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In contrast to its neutrality during the push in the Senate to actually cut aid to the P.A., AIPAC is actively backing the House move, which has made targeting the Palestinian delegation a cornerstone of its response to the U.N. recognition. “AIPAC applauds this congressional leadership and urges a full review of America’s relations with the PLO, including closure of the PLO’s office in Washington,” the group said in a statement immediately following the U.N. vote.
On December 13 a spokesman for AIPAC confirmed that the lobby was backing the House members’ letter. Nevertheless, the House letter received only lukewarm support, closing on December 21 with 239 co-signers, 12 of them Republican and 67 Democrats. While still an impressive figure, the number of signatories is lower than that most AIPAC-backed letters receive. Recent congressional letters on issues relating to Egypt, Iran and the Palestinians all had more than 300 co-signers.
“I was shocked and disappointed to see people who I’d sat with regularly in the past two years signing a letter urging members of Congress to close our office,” Areikat said, referring to AIPAC’s lobbying.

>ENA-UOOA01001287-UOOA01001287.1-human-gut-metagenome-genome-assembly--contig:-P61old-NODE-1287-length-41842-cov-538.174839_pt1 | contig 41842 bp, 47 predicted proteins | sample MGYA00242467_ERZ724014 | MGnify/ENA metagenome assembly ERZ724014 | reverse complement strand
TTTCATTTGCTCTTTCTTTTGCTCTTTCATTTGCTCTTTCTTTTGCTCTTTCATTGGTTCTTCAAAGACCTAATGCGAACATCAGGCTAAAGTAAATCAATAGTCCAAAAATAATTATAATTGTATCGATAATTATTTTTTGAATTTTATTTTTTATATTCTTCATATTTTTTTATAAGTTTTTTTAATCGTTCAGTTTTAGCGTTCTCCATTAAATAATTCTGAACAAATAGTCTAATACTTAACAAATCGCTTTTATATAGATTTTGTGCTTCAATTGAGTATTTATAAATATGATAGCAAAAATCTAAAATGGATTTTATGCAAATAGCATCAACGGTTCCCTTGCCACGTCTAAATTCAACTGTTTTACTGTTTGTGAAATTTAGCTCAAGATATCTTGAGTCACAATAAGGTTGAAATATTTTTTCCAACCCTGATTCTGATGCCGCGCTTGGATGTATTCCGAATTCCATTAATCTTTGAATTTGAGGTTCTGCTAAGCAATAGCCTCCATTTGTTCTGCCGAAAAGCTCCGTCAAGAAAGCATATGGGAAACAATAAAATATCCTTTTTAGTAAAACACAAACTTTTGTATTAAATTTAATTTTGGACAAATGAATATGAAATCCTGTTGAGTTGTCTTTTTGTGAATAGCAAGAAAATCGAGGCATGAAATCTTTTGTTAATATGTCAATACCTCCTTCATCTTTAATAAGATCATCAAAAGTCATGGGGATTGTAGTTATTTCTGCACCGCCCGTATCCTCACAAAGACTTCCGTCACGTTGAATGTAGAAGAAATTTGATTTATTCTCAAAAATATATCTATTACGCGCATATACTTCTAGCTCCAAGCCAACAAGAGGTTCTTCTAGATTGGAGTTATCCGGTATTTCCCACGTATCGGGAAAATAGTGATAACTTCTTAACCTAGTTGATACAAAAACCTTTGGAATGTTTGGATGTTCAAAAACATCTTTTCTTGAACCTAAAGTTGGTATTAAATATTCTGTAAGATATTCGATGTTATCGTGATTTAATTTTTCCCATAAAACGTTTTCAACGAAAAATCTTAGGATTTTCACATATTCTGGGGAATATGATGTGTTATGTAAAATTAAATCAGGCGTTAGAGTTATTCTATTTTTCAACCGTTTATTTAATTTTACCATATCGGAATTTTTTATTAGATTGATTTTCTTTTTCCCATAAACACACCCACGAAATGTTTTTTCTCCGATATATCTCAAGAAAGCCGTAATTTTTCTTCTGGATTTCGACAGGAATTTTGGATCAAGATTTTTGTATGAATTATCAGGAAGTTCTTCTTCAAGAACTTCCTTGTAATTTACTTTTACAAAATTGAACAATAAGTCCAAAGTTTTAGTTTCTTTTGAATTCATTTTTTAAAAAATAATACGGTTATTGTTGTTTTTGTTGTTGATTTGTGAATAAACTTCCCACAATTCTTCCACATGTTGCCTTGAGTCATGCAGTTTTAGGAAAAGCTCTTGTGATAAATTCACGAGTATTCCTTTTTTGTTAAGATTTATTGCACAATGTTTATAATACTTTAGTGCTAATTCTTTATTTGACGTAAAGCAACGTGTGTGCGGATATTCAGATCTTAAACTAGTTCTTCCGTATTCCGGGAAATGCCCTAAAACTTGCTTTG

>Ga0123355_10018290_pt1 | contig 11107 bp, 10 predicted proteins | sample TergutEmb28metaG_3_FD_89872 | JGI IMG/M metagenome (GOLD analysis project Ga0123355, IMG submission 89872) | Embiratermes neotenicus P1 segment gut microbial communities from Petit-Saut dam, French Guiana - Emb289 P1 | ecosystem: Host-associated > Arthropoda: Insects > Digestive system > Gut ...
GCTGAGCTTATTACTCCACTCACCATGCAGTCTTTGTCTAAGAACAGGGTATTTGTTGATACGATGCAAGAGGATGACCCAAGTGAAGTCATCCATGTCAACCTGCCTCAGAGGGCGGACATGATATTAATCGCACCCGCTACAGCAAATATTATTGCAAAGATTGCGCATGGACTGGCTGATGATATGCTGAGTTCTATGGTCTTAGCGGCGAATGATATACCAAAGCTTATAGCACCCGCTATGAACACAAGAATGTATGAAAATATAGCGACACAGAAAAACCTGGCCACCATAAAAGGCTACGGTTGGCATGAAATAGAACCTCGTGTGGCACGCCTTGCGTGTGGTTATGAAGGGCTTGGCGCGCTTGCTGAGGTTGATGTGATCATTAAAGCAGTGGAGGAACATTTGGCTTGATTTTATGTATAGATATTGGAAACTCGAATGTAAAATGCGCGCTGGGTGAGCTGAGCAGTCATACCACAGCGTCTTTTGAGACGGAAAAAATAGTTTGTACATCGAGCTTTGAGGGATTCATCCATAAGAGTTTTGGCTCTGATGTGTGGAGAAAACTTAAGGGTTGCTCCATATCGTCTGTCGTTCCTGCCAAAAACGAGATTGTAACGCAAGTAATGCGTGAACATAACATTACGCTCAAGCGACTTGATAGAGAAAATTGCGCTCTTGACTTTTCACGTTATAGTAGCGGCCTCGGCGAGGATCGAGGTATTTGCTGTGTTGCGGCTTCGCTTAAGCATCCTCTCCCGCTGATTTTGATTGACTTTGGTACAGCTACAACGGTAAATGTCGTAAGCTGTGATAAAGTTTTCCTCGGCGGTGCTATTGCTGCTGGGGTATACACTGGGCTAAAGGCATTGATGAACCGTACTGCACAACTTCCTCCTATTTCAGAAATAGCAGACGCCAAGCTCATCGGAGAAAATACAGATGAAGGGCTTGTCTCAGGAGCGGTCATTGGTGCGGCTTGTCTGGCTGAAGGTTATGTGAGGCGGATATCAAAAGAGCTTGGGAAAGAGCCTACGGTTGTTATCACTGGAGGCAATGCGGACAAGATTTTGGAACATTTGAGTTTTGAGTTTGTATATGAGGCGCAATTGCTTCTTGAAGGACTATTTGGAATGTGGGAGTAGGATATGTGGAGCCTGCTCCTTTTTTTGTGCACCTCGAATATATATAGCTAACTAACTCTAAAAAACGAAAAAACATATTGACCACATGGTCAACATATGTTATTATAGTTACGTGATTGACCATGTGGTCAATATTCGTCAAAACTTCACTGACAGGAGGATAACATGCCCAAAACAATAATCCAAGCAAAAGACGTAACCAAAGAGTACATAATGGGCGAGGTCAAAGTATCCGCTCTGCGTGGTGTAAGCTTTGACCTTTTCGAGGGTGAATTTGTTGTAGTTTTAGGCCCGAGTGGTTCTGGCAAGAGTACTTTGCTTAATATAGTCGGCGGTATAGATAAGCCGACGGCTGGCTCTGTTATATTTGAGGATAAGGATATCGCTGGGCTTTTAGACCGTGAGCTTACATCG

To a great extent, the Palestinian ambassador’s response reflects the dichotomy of the relationship between the pro-Israel community and the PLO. Despite recent tensions, AIPAC and other Jewish groups maintain an open dialogue with Palestinian representatives, including those affiliated with the PLO delegation in Washington. The pro-Israel community has notably refrained from calling for a cut in financial aid from the United States to the Palestinian Authority, or for severing ties altogether.
Meanwhile, J Street, Americans for Peace Now and the Union for Reform Judaism have actively opposed even the more symbolic move of closing the office. In a statement, the URJ criticized the measure as an action that “would undercut the prospects for renewing the peace process leading to a two-state solution.”
From a practical standpoint, the chances of any action against the PLO delegation are slim. The House letter is not binding, and without congressional legislation it is up to the White House and the State Department to determine the level of Palestinian representation in the United States. The administration has made clear to Congress that it does not wish to see any action taken against the Palestinian delegation. But that may only underline the cost-free political value pro-Israel House members see in pushing their proposal.